City council has resumed meetings open to the public at Quesnel City Hall. (Photo courtesy of City of Quesnel)

City council has resumed meetings open to the public at Quesnel City Hall. (Photo courtesy of City of Quesnel)

Quesnel city council decides to re-invest budget surpluses to fight inflation, fuel cost increases

In a 5-2 vote, councillors approved moving over $200K in savings back into the operating budget

Quesnel city council got a slight boost for their 2022 budget, with city staff finding three areas which could be reduced, leaving councillors with a decision to make.

At a city council meeting on Tuesday, March 15, councillors were presented with two options for the money. Keep the $221,336 in savings in the operating budget to fight inflation and gas price increases, or reduce taxes for 2022 by 1.28 per cent.

Council decided against reducing taxes, instead approving keeping the savings as a buffer for future years, with councillors Ron Paull and Martin Runge voting against the motion.

Staff found the transit budget was consistently at a surplus, landfill fees have risen higher than expected and the city’s contribution to snow removal reserves could be reduced by $50,000.

Earlier this year, city council approved a tax increase of 6.9 per cent for the 2022 operating budget.

READ MORE: 6.9 per cent tax increase approved for Quesnel operating budget, mill rate drops below 4

Kari Bolton, the city’s director of corporate and financial services, said the savings to the average home would be around $13 if the money was removed from the budget completely.

The motion to put the money back into the budget was made by Scott Elliott, and passed 5-2.

After making the motion, Elliott noted the reason for a nearly seven per cent tax increase in 2022 was because council used COVID-19 savings to reduce the tax burden last year, forcing them to play catch up.

“I understand the desire to lower (the tax) number to 5.7 per cent, but in effect what’s happening is potentially $221,000 is coming back to bite us next year,” he said.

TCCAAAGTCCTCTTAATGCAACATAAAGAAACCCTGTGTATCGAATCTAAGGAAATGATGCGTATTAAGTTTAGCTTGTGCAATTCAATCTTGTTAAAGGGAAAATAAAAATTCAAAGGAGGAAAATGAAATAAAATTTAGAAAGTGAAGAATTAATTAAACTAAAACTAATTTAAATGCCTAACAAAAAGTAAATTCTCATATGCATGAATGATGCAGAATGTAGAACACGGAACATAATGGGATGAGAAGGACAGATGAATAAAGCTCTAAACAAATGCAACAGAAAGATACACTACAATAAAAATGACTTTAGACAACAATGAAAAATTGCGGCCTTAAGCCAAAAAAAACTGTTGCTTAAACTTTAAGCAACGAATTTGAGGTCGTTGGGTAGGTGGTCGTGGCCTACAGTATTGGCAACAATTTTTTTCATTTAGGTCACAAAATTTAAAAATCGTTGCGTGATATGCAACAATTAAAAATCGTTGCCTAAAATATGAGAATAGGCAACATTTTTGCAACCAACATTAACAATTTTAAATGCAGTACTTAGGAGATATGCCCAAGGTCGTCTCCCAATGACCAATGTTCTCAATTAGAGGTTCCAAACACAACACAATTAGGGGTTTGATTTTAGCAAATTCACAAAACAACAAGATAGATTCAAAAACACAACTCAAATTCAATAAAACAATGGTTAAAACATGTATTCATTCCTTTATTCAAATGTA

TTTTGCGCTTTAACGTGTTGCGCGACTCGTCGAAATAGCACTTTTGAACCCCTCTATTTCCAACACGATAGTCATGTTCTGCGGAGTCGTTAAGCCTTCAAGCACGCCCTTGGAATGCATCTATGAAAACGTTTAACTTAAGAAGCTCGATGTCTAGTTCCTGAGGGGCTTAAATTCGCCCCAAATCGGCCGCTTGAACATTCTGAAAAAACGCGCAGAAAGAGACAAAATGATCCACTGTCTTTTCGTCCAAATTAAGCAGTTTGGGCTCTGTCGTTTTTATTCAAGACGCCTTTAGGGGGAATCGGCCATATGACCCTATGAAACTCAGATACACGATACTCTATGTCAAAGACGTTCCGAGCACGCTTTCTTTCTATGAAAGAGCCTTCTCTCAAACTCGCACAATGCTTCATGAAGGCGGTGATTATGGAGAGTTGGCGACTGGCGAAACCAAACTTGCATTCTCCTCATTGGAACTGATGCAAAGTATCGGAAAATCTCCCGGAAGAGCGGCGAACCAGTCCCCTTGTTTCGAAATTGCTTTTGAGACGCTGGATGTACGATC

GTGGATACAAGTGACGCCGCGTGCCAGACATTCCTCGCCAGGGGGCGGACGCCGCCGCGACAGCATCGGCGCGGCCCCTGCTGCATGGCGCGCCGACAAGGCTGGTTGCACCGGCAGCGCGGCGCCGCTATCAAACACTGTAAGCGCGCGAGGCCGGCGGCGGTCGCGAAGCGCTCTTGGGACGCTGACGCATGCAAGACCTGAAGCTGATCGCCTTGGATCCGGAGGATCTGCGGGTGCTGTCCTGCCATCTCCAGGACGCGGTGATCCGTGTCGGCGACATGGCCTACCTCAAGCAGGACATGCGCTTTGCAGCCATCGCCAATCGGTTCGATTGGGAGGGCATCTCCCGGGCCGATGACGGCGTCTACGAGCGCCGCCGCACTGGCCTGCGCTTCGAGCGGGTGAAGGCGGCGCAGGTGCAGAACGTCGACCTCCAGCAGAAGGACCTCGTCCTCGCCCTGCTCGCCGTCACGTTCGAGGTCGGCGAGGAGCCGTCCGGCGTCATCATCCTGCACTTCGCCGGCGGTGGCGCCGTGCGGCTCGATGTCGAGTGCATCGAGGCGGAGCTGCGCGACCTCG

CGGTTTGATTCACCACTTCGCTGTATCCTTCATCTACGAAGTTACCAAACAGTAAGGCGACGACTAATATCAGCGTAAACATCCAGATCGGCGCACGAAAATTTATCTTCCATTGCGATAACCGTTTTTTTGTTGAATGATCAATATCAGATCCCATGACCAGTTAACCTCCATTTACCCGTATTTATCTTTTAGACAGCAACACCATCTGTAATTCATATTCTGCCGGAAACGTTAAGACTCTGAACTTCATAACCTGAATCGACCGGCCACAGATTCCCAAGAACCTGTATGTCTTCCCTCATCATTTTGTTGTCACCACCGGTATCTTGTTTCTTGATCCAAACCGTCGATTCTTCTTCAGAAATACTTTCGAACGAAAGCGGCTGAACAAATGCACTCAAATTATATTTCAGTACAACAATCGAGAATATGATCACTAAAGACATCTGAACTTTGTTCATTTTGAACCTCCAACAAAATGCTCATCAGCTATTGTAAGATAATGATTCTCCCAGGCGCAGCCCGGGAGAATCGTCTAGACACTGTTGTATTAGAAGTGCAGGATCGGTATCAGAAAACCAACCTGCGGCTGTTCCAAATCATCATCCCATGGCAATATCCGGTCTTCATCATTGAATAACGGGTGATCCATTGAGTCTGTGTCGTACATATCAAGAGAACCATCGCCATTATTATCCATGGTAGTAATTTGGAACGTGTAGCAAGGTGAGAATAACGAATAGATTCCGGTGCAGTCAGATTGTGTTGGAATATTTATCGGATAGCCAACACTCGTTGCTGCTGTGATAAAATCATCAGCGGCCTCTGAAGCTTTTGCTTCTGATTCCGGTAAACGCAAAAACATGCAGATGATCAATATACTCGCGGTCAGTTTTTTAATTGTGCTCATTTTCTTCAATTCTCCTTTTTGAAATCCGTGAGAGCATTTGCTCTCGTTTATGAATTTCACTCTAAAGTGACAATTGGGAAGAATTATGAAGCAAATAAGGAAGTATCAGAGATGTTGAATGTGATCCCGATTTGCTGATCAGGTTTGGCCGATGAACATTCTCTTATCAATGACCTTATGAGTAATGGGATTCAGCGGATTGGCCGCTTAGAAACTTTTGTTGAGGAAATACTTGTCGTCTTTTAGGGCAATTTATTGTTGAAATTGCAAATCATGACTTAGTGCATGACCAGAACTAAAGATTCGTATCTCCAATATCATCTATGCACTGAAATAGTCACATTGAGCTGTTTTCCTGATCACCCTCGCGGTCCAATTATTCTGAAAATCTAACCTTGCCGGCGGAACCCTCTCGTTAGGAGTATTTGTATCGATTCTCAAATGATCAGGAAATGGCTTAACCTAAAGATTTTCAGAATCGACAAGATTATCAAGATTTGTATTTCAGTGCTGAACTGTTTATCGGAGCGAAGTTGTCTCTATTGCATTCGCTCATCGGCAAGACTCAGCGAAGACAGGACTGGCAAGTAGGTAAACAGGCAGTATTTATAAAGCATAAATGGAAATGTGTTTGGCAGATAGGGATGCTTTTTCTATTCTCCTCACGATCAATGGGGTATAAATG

“We’re lining up the next council to have to deal with that before we deal with regular inflation or regular costing.”

Councillor Runge voiced support for using only half the savings to increase the operating budget, but found himself in the minority when voting.

The city’s transit fund has been consistently operating at a surplus for the past few years, including $90,000 in 2021. Bolton’s report noted that normally the transit surplus has been used to fund equipment reserves, but instead taxation should be reduced by $50,000.

Landfill fees have also grown, with solid waste posting a surplus of $157,000. A future landfill fees estimate in line with the past few years means no tax money is needed to fund solid waste.

In the past decade of snow removal, only two of years have been 30 per cent over budget, with the majority of years under 20 per cent over budget. The snow reserve will now be set at 30 per cent of the overall snow budget.

Council also reduced their travel budget by $5,500.

Earlier in the meeting councillors heard more good financial news. A new estimate for council’s portion of RCMP retroactive wages from 2017-2021 was significantly lower.

“The total estimated accrual for retro wages is $834,040, and we expect the actual payment to occur in 2022,” a report written Bolton reads.

Bolton added the city is ready to pay their amount whenever they receive the actual bill.

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